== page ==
In the wake of COVID-19 pandemic threat a raging debate is going on at present regarding the holding of the Joint Entrance Examination Mains, the preliminary examination required to be cleared for admission to prestigious Indian Institutes of Technology and other engineering and technology institutions, during 1-6 September, 2020, by the National Testing Agency, in which 8,58,273 candidates are to appear. Subsequently a JEE Advanced will be held for 2-2.5 lakhs candidates selected from the abovementioned for final admission to IITs and other institutions. Some students approached the court with an objective to get the JEE Mains postponed but court has decided to support the NTA’s decision to conduct the examination. Now there is pressure being exerted through various channels including leaders of Bhartiya Janata Party and its allies for the postponement of this examination.
Some IIT professors think the examination should be postponed in view of the imminent threat of COVID-19, some think only one round of examination should be conducted and some are suggesting innovative alternatives like Professor Kannan M. Moudgalya of IIT Bombay, through an article in Indian Express, has suggested postponing the examination by two years and allowing the students to enroll in a branch of their choice in any engineering college during the interim and use NPTEL/SWAYAM video courses to study. Professor P.R.K. Rao, formerly of IIT Kanpur, has suggested an admission process without entrance examinations in which students seeking admission to IITs would not be eligible for non-IIT engineering institutions and vice-versa. Students seeking admission to IITs will be allowed to specify a maximum preference order of 2-3 IITs with a maximum preference order of 2 branches. Students admitted to IITs will give an undertaking that they will withdraw from the programme if their performance falls below a specified level. Admission process will follow a first-come-first-served rule in a fixed time frame.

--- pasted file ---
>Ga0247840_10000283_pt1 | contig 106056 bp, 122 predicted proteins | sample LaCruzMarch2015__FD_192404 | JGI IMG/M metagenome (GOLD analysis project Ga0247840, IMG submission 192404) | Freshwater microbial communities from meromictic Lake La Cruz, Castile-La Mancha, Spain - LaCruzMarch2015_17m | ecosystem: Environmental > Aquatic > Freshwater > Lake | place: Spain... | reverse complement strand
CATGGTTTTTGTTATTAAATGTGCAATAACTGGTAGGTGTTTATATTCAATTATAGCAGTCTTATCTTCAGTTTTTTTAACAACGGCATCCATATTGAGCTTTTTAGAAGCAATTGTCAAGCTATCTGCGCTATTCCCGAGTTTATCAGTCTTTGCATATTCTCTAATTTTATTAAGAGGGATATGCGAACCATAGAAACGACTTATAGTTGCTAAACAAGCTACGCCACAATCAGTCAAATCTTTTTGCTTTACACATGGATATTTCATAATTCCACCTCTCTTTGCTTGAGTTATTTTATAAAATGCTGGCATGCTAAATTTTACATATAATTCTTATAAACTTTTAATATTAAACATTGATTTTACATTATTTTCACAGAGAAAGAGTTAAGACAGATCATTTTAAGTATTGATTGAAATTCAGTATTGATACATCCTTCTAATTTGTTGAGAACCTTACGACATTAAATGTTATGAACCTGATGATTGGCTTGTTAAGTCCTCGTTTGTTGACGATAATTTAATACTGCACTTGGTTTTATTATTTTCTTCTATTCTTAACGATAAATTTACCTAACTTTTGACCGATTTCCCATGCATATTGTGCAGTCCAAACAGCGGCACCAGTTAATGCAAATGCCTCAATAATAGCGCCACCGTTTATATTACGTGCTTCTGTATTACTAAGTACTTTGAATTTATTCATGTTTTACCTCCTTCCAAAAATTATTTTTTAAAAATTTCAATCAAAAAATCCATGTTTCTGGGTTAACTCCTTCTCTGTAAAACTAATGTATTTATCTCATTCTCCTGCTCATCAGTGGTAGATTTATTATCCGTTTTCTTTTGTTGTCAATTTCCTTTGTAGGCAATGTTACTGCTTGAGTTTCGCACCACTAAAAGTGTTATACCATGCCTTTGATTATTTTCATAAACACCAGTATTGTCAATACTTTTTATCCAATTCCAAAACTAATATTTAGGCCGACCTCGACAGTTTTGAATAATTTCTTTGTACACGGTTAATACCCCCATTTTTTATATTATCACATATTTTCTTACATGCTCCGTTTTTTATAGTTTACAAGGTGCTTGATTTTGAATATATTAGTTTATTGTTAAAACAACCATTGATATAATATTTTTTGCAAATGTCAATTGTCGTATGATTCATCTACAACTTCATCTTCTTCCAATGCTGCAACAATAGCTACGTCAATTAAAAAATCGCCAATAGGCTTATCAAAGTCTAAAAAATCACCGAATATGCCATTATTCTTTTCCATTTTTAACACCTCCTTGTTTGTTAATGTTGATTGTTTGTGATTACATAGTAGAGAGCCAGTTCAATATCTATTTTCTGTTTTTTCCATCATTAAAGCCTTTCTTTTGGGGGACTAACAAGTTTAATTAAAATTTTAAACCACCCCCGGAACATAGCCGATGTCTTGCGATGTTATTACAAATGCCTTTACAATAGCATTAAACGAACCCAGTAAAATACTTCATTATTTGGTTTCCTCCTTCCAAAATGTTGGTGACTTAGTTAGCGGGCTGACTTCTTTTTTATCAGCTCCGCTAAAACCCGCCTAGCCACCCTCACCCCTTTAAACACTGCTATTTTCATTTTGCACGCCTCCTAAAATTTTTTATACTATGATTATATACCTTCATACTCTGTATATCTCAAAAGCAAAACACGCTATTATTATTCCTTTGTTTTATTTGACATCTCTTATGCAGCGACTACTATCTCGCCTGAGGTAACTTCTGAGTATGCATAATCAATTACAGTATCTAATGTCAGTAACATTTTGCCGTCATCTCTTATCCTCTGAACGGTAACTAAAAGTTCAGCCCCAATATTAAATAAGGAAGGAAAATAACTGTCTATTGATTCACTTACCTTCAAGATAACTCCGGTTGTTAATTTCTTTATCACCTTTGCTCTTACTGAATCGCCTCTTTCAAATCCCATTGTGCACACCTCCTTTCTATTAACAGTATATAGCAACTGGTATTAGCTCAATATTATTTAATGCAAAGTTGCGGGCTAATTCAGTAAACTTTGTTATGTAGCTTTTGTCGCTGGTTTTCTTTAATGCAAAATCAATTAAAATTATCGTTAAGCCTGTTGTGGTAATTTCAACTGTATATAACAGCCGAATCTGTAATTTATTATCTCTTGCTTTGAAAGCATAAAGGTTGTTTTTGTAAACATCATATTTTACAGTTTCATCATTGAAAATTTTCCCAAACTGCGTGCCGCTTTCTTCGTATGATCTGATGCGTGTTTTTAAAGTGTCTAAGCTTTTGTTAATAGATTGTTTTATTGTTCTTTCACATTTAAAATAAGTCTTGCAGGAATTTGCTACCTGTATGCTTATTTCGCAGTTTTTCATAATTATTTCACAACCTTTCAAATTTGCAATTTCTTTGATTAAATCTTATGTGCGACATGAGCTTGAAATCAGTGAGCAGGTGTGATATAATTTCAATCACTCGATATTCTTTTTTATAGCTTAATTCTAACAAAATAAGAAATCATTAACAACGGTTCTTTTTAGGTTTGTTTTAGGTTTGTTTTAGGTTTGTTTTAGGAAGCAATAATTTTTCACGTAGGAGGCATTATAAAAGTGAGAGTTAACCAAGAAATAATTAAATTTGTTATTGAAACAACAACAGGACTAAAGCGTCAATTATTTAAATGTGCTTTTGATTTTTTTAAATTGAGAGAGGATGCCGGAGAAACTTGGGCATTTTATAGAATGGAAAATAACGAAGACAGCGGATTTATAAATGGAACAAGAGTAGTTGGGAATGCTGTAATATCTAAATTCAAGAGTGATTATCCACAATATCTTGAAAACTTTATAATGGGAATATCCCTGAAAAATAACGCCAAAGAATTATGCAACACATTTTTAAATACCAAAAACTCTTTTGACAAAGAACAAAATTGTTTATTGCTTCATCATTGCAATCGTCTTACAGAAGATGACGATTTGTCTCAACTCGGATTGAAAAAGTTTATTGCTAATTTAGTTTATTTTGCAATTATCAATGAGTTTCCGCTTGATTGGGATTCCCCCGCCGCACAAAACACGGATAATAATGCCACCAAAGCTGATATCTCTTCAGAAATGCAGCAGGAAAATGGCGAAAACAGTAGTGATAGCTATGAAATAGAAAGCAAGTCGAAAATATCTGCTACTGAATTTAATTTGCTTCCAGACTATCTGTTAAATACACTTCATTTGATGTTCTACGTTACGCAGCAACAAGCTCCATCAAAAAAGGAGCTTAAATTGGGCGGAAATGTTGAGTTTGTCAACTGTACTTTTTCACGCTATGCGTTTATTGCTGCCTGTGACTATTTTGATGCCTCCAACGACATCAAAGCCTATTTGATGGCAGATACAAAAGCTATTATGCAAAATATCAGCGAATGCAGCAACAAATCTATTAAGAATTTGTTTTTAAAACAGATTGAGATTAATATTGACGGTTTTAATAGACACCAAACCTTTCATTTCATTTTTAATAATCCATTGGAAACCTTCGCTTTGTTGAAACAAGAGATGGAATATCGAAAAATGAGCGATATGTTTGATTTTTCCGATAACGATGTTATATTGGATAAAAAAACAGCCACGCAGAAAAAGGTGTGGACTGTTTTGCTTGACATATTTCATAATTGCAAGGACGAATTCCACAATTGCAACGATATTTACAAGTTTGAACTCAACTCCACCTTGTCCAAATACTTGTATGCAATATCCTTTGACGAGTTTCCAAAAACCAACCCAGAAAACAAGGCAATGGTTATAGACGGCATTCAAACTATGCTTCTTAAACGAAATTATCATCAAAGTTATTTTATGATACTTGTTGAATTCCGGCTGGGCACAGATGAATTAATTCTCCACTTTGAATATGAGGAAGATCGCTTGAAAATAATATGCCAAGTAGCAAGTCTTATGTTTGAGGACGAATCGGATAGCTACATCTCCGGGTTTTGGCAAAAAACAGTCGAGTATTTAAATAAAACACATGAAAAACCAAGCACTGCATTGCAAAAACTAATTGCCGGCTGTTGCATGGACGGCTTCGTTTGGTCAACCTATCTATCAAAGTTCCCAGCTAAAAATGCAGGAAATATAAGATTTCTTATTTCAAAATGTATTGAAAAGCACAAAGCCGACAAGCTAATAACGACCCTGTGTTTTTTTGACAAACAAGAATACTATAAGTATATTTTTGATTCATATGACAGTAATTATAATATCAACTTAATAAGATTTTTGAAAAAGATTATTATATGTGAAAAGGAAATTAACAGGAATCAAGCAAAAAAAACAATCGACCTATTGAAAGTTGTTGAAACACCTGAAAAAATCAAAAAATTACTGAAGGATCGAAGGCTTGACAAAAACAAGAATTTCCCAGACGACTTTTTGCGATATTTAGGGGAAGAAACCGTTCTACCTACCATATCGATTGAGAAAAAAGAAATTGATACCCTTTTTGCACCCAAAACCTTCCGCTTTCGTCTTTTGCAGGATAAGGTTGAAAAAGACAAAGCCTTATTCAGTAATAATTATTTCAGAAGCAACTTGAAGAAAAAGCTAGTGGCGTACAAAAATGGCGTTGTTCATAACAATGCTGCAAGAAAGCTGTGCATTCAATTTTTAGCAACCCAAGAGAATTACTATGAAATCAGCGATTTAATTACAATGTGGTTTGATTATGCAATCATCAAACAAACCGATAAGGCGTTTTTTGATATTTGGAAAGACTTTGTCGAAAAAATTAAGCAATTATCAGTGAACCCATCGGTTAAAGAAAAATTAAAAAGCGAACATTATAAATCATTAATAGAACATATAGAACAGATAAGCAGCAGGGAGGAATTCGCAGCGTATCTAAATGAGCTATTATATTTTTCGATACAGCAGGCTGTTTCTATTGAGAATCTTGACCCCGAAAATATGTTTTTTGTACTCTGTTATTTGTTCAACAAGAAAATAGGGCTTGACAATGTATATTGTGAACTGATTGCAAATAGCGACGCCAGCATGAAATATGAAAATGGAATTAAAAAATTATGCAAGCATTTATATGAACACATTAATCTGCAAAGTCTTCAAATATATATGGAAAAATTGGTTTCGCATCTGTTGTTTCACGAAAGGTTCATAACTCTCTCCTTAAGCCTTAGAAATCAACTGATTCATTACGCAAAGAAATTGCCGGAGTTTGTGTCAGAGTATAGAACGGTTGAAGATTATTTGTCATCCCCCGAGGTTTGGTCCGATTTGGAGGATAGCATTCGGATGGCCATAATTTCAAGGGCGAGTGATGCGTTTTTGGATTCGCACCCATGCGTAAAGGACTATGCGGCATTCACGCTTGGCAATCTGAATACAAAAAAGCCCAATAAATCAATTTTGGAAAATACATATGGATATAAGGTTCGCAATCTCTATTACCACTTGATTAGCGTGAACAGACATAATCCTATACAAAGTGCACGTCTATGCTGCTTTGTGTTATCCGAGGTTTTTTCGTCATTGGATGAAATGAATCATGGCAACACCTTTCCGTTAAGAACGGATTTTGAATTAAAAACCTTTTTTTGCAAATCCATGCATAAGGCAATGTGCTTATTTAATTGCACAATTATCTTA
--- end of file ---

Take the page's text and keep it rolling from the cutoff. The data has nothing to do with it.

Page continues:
There are 23 IITs now in the country, one in each state in mainland India except for Uttar Pradesh which has two and for the entire Northeast and Sikkim there is only one in Guwahati. There are total of 15,53,809 seats available in 3,289 engineering colleges of India which are recognized by All India Council for Technical Education. The ideal situation is one where nobody who has an aspiration to study engineering is denied admission. The number of students appearing in JEE Mains held two times a year is about the same as number of seat available in all engineering colleges. Hence, it is physically possible to accommodate each aspirant without conducting any examination for elimination.
Each of the 23 IITs should take responsibility for assigning seats available in their state (region, in the case of Northeast and Sikkim) to the students from their state (region). For example IITs at Kanpur and Banaras Hindu University, Varanasi will take responsibility for allotting 1,42,972 seats available in 296 colleges of UP to students from UP. Of course, any excess students in any state will have an opportunity to fill vacant seats in a state of their choice.